functions in these variables.)

LetLanbe the (first order) language (in the sense of logic) obtained fromL
by adding a symbol for each analytic function g : Z^{n}_{p} → Zp.

Let L^{D}an be the language obtained from Lan by adding a symbol D for the
function (truncated division)

D : Zp× Zp→ Zp: (x, y)7→ x/y if y6= 0 and |x| ≤ |y|, 0 otherwise.

Let S be a subset of Z^{n}_{p}. We call S semi-analytic in Z^{n}_{p}, if S is definable by
a quantifier-free formula ofLan. We say that S is D-semi-analytic in Z^{n}_{p} if it is
definable by a quantifier-free formula of L^{D}an. Finally, we call S subanalytic in
Z^{n}_{p} if it is definable by an existential formula of Lan. (A formula is called exis-
tential if it is obtained from a quantifier-free formula by putting some existential
quantifiers in front of it.)

Let S be a subset of a p-adic manifold M , and a∈ M. We say that S is blue
in M at a, where “blue” is one of the three above properties, if a has an open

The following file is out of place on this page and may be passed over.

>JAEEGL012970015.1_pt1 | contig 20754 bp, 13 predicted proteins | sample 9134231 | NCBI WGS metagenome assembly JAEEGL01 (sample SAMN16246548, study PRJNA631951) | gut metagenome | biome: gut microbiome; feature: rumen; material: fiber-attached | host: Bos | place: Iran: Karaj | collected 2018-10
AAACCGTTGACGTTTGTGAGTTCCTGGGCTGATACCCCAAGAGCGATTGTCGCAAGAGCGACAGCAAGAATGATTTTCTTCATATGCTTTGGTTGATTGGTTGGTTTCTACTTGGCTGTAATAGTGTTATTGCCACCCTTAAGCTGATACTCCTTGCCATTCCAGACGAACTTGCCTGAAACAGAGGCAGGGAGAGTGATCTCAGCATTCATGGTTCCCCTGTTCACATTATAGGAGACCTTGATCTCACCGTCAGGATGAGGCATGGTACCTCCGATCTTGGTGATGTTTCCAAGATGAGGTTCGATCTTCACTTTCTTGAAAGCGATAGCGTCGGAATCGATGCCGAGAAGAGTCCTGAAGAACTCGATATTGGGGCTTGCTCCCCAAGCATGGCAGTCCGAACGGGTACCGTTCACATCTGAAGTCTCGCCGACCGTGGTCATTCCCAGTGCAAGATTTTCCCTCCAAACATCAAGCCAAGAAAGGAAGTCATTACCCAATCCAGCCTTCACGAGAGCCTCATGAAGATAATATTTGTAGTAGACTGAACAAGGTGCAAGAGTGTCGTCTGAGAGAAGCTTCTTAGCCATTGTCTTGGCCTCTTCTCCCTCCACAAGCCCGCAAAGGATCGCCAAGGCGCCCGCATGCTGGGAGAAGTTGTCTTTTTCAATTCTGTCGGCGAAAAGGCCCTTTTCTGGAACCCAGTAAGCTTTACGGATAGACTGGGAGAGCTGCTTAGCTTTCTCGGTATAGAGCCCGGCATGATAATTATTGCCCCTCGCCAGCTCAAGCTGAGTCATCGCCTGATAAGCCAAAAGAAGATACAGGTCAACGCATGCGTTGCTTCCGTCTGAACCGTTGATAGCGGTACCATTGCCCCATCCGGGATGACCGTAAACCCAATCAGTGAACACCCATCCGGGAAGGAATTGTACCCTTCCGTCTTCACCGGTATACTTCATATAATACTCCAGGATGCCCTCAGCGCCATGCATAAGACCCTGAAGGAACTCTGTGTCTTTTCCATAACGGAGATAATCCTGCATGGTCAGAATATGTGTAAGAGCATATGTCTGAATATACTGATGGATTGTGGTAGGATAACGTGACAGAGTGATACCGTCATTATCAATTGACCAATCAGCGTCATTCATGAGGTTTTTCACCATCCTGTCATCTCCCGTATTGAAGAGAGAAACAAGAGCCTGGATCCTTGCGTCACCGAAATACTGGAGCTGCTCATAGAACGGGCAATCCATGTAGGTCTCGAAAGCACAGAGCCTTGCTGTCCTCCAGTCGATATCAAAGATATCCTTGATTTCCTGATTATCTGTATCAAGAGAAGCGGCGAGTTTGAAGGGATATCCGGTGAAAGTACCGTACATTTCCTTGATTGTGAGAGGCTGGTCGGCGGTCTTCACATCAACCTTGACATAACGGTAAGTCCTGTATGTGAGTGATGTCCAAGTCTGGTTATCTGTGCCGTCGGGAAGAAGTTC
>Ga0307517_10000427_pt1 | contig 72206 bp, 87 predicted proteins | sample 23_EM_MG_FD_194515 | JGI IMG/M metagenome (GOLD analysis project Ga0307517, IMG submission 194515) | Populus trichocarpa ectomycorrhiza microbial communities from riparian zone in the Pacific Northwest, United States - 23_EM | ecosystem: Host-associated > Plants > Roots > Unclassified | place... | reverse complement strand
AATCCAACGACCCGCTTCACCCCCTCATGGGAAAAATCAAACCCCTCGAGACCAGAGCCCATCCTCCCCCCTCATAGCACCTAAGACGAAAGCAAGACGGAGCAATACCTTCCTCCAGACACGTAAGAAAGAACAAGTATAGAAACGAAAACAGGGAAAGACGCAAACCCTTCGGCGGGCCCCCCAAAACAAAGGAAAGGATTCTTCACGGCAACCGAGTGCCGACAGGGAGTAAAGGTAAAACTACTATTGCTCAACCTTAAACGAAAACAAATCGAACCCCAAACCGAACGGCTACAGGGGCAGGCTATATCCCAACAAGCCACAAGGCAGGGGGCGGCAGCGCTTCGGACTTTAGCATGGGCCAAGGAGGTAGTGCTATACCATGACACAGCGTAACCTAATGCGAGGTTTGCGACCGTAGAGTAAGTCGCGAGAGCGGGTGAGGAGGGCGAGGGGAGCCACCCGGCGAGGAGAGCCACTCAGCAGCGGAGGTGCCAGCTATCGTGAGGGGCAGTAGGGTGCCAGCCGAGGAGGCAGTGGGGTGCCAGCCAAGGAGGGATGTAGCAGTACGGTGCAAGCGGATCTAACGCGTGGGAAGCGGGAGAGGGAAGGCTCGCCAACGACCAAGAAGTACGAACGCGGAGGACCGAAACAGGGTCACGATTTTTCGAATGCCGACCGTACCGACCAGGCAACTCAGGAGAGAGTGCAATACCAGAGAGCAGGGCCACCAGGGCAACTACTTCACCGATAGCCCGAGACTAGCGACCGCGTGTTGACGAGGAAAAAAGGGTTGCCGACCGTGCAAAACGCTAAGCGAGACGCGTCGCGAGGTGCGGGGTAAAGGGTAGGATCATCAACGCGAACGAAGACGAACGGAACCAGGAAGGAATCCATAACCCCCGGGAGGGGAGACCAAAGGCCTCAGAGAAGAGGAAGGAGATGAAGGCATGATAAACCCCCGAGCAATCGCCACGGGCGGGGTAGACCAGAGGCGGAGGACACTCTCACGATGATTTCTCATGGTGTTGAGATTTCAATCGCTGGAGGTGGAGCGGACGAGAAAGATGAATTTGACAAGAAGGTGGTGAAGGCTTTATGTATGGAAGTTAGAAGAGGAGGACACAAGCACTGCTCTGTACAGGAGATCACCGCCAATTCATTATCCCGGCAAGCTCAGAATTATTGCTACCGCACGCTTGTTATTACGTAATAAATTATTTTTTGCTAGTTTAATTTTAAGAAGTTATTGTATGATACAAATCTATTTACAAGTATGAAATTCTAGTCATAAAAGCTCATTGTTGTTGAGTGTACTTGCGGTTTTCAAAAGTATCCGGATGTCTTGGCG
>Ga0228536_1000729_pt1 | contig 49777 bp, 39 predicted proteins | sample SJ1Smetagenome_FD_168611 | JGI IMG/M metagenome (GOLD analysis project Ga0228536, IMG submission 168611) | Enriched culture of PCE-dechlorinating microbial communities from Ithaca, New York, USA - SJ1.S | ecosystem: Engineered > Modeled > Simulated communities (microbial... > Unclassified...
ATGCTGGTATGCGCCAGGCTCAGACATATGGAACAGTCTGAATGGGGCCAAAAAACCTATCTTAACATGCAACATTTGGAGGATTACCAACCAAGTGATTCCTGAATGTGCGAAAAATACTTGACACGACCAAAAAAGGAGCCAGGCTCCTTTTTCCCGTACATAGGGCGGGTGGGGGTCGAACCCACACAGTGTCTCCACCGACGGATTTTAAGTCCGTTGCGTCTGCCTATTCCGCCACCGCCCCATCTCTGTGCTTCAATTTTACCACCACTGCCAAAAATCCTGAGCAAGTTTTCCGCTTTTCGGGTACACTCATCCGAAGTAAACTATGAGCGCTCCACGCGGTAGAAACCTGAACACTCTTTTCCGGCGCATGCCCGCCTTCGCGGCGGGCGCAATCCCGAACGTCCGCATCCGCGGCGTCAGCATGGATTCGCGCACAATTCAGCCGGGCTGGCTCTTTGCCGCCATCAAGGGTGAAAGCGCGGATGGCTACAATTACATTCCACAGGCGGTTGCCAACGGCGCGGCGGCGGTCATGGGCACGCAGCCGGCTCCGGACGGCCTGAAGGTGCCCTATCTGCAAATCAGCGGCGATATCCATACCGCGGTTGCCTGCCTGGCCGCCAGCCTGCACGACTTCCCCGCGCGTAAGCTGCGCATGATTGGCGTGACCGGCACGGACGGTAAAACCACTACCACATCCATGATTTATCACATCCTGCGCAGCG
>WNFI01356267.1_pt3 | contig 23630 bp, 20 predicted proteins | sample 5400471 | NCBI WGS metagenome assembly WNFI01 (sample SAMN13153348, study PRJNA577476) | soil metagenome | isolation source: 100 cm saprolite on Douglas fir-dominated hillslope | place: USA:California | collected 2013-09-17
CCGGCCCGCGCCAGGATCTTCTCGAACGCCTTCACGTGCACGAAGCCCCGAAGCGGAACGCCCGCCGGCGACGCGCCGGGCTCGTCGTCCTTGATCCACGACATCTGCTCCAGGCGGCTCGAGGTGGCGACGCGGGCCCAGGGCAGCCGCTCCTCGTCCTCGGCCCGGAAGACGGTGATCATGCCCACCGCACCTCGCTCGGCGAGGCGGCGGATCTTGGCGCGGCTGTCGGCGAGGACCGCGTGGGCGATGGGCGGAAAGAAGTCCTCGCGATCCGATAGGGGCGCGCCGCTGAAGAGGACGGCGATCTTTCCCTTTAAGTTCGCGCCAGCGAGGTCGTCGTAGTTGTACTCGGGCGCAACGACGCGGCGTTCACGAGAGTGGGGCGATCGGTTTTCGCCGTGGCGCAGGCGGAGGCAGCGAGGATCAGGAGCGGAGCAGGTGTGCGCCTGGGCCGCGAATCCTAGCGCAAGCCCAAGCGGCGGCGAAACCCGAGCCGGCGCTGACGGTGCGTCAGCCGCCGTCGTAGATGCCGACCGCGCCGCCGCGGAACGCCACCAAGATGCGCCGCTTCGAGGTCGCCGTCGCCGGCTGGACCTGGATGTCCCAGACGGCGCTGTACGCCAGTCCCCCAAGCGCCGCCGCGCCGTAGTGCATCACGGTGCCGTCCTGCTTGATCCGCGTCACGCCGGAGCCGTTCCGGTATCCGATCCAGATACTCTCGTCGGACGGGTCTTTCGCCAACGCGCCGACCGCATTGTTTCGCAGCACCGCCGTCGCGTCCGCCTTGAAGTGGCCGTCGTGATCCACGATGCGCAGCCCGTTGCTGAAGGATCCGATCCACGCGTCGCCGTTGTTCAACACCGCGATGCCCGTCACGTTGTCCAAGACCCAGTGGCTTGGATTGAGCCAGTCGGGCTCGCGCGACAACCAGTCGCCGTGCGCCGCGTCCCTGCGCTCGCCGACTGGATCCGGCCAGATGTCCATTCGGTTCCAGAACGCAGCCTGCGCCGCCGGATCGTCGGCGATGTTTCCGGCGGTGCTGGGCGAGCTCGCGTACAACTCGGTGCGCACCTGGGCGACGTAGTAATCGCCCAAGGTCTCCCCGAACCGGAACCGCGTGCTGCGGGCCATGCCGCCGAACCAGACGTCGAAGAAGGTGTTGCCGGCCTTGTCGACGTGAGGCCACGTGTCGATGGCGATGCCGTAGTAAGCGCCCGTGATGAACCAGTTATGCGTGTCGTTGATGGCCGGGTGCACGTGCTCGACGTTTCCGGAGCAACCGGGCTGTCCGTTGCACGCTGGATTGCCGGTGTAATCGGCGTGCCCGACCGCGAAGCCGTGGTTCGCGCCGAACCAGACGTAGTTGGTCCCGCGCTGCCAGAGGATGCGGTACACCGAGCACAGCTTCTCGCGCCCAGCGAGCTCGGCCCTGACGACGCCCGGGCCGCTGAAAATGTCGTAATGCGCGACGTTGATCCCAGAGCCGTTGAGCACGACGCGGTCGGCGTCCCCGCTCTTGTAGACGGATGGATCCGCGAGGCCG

neighbourhood U ∼= Z^{n}_{p} in M such that S∩ U is blue. We call S blue in M if S is
blue in M at each a∈ M. Note that the subanalytic subsets of M are precisely
the images of semi-analytic sets under proper analytic maps.

2.3. The p-adic Analytic Elimination Theorem

Theorem [Denef and van den Dries 1988; Denef 1988]. Z_{p} has elimination of
quantifiers in L^{D}an.

Easy examples show that Z_{p} has no quantifier elimination inLan.

2.4. Corollary. (i) A subset of Z^{n}_{p} is subanalytic in Z^{n}_{p} if and only if it is
D-semi-analytic in Z^{n}_{p}.

(ii) EachL^{D}an-definable subset of Z^{n}_{p} is subanalytic in Z^{n}_{p}.

(iii) The complement and the closure of a subanalytic subset in a p-adic manifold are again subanalytic.

2.5. About the Proof of Theorem 2.3. It suffices to prove that every
subanalytic subset of Z^{n}_{p} is D-semi-analytic. Consider for example a subanalytic
set S⊂ Z^{n}p of the form

S ={x = (x1, . . . , xn)∈ Z^{n}p | ∃y = (y1, . . . , ym)∈ Z^{m}p : f (x, y) = 0},
with f =P

i∈N^{m}ai(x)y^{i} a power series over Zp which converges on Z^{n+m}_{p} , and